How Israeli Settlers Attack Kids With Impunity
Editor’s note: This article is part three of a three-part series based on a DCI-Palestine report, which investigates the devastating effect on Palestinian children of growing up near Israeli settlements. Read Part 1 and Part 2. Read the DCI-Palestine report: Growing up between Israeli settlements and soldiers.
Urif Secondary School is located 13 kilometers (about 8 miles) south of the northern West Bank city of Nablus. It lies in close proximity to the Yitzhar settlement, and has become a frequent target of both settler and military attacks.
Nabil al-Najjar, the principal at Urif Secondary School, says the Israeli military has attacked the school six times since September 2013.
One of the most recent attacks took place on Jan. 12, 2014, on a day when students at the school were sitting exams. It started when settlers threw rocks at the school and Israeli forces arrived a short time later.
Al-Najjar says that the soldiers cut the cables to the school’s security cameras and waited at the front gate. At 9 am, a group of students finished their exam and left the school grounds. Shortly after, confrontations broke out between the students and soldiers.
Al-Najjar recalls that one group of soldiers entered classrooms while exams were still in session, but that teachers intervened and prevented them from arresting any students. Another group of soldiers surrounded the campus, firing rubber-coated metal bullets and launching stun grenades and tear gas canisters into the school grounds. The wind blew tear gas into the classrooms while students were still inside.
After al-Najjar negotiated with the army the soldiers retreated, but dozens of children were injured by rubber-coated metal bullets and tear gas inhalation. A handful needed hospitalization.
The Israeli military uses what it calls “non-lethal riot dispersal” methods – including stun grenades, tear gas and rubber-coated metal bullets – against Palestinian protests or clashes. In spite of their name, these methods can inflict serious, sometimes fatal, injuries, particularly on children.
According to a February 2014 Amnesty International report, two Palestinians were killed by weapons other than live ammunition between January 2011 and December 2013. Amnesty estimates that another 8,000 Palestinians were injured by such weapons, 1,522 of whom were children.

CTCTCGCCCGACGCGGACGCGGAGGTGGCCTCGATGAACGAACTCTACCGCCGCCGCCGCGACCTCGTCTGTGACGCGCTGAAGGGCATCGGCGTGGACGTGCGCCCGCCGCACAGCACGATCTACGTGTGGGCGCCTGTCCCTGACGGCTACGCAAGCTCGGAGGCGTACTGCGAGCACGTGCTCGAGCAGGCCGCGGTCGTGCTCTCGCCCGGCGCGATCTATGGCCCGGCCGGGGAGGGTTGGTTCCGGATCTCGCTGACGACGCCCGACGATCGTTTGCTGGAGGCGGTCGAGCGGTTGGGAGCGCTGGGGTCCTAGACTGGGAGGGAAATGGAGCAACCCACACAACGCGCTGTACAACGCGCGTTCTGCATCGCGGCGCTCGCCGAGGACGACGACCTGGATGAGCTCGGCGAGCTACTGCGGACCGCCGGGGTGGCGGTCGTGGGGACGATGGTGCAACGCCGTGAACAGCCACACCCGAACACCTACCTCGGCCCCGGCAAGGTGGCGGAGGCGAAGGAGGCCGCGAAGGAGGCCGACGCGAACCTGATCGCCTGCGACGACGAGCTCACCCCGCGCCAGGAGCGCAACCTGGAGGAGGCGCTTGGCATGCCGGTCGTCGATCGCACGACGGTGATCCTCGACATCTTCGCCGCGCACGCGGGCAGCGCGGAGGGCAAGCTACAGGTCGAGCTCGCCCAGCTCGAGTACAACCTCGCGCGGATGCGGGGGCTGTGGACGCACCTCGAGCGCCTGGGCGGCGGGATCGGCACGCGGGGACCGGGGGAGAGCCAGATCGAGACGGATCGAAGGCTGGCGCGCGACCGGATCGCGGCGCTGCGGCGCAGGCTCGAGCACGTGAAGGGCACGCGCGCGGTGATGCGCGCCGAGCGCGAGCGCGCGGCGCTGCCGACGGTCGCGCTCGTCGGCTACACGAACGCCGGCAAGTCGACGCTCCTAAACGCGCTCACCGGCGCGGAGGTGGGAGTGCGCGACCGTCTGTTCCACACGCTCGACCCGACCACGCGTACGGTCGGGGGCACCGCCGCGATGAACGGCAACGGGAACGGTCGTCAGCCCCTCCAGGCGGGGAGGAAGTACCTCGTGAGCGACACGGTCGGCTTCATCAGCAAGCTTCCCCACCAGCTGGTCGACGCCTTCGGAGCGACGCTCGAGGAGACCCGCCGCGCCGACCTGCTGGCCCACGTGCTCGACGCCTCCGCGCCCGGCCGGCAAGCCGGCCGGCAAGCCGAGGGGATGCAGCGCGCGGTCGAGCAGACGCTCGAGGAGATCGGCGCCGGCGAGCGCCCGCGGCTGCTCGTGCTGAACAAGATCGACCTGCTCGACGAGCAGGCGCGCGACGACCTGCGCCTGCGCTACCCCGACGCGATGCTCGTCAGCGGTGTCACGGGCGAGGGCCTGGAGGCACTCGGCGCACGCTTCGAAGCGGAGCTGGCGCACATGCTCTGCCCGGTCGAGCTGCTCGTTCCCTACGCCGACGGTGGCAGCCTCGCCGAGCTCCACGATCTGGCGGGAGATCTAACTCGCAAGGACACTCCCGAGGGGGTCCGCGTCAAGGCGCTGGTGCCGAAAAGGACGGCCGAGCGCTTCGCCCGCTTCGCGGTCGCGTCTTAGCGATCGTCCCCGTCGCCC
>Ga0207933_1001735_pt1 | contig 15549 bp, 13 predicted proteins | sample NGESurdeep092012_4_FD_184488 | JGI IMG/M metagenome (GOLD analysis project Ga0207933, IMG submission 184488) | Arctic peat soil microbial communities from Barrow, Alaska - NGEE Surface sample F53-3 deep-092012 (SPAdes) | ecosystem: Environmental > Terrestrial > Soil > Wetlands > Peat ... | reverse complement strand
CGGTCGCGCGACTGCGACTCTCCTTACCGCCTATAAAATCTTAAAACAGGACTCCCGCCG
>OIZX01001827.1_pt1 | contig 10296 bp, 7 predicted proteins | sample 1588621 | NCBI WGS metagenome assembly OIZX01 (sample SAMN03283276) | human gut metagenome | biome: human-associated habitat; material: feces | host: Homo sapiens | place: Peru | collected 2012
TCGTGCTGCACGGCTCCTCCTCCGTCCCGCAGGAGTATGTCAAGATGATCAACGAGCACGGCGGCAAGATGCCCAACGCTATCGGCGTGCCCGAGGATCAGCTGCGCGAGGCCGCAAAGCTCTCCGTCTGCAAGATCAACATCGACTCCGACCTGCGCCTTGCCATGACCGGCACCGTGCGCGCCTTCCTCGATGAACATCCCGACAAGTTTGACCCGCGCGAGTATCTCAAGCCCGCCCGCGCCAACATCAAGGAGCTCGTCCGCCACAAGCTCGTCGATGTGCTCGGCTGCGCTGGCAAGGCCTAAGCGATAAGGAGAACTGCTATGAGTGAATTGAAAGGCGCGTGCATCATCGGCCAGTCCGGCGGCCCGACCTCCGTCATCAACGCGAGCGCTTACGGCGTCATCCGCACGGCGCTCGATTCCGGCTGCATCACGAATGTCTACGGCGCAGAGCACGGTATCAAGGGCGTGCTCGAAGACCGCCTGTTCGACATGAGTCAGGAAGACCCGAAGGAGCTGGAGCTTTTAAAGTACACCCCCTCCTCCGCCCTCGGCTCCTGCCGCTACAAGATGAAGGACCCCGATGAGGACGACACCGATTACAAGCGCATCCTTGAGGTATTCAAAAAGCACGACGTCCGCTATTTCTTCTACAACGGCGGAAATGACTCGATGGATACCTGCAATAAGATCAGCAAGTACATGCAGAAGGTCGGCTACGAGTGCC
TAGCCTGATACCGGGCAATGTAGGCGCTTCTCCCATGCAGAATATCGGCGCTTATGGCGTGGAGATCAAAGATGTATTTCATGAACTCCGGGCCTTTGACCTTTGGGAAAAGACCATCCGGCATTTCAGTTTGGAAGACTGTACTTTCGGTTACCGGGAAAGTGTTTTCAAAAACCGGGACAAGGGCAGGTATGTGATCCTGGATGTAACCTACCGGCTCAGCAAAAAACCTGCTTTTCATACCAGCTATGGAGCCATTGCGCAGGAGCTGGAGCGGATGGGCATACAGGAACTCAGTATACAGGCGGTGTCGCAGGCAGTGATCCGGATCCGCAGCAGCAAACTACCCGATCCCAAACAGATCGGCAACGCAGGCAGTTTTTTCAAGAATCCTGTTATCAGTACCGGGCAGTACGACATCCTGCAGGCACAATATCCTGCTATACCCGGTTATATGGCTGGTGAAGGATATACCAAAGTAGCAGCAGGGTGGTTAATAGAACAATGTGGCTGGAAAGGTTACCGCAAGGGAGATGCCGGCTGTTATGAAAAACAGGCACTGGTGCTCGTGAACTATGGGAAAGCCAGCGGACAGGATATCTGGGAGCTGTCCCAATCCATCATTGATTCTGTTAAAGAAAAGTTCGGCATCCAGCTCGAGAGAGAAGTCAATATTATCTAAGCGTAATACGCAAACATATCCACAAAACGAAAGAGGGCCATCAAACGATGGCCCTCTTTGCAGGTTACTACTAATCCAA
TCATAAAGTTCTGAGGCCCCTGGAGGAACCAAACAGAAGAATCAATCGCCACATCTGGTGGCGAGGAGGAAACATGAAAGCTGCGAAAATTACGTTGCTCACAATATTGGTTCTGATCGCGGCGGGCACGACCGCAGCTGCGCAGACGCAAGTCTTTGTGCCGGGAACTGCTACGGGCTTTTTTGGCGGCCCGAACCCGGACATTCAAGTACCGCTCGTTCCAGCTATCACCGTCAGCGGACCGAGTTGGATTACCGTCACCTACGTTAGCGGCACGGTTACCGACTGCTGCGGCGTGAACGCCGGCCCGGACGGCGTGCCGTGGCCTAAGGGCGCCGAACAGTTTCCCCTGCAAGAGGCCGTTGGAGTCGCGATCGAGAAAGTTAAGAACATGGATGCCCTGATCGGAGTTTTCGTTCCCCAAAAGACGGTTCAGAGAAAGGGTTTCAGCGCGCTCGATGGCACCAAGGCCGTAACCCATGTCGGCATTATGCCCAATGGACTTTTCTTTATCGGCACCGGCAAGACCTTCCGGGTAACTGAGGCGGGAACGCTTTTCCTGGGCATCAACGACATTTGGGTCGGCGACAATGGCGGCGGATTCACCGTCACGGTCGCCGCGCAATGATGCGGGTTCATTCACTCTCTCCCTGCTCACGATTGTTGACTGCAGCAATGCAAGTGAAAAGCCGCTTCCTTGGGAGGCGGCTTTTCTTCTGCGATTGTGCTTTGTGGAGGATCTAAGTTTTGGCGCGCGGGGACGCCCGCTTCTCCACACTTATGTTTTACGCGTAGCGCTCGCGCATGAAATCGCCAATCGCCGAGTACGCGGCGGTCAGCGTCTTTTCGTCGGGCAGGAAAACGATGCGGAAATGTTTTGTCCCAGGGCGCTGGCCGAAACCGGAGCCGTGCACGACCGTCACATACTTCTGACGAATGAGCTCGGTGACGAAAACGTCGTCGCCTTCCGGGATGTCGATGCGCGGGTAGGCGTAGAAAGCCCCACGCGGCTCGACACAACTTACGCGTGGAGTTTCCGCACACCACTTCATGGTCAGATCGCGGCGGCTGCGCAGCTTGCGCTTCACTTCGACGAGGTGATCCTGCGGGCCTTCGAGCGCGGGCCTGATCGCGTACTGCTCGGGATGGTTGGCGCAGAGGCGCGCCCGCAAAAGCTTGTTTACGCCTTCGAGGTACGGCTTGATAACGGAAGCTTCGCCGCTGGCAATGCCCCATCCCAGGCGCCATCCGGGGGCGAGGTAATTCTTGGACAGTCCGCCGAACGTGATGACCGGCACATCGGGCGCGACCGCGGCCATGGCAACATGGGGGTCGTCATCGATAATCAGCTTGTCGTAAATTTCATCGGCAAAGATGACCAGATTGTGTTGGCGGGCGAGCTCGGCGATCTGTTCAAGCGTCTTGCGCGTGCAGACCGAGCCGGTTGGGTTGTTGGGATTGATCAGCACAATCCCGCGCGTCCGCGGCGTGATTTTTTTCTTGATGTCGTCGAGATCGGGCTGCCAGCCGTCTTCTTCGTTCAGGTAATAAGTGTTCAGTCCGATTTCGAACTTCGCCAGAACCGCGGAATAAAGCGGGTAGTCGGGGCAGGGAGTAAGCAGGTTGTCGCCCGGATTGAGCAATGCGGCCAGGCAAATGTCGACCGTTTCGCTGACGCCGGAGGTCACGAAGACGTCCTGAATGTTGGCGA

One of those children is six-year-old Mus’ab Sarahneh. He lost an eye after being hit in the face with a rubber-coated metal bullet fired by an Israeli soldier in Fawwar refugee camp, near Hebron, in September 2013. Mus’ab’s mother, Heyam, told DCI-Palestine in a statement that despite his serious head injury, they waited four hours for approval from Israeli authorities to travel to East Jerusalem for medical treatment.
A few days later, on Oct. 1, 2013, an Israeli soldier shot 16-year-old Yazan Mahmoud Abed Zaid in the leg with a rubber-coated metal bullet as he stood outside the UNRWA Boys’ School in Jalazoun refugee camp near Ramallah. Following the injury, Yazan underwent a five-hour surgery to remove the bullet.
An Israeli military spokesperson did not reply to DCI-Palestine’s requests for a comment about Mus’ab Sarahneh or Yazan Mahmoud Abed Zaid.
For Jalazoun residents, the presence of Israel’s Beit El settlement has created an environment that fosters conflict between the camp’s youth and Israeli soldiers. Home to nearly 6,000 Israeli settlers, Beit El is predominantly built on privately-owned Palestinian land and is surrounded by several checkpoints, military watchtowers and bunkers.
A permanent military watchtower overlooks an olive orchard that separates the UNRWA school from the Beit El settlement. Due to its proximity to the school, soldiers and private security are often present near the school, or in the camp, causing tension in the area.
According to a faculty member at the UNRWA school, the military boarded up all the windows on the side of the school that faces the settlement and evidence of military activity is often found in the school grounds.
“Each morning, we walk around the school and pick up the tear gas canisters, sound bomb shells and rubber bullets,” the faculty member said, speaking on the condition of anonymity.
Sources at the school say fear of military violence, as well as overcrowding and lack of resources, have contributed to a high dropout rate. This leaves many young people in the streets without work or studies and clashes with the military have become more frequent.
On May 21, 2013, 12-year-old Atta Sabah was shot with live ammunition by an Israeli soldier near the school grounds. The bullet entered Atta’s stomach and severed his spinal cord, leaving him paralyzed.
Mahmoud, 15, an eyewitness to the shooting, later told DCI-Palestine: “(Atta) walked for about one or two meters toward the soldier. Suddenly, he wanted to turn around and run away. At that moment, the second soldier fired one bullet and I saw Atta fall immediately.”
Atta says that he was trying to retrieve his schoolbag from the soldier, who had taken it from him the day before. Eyewitnesses report that there were no clashes taking place in the area at the time.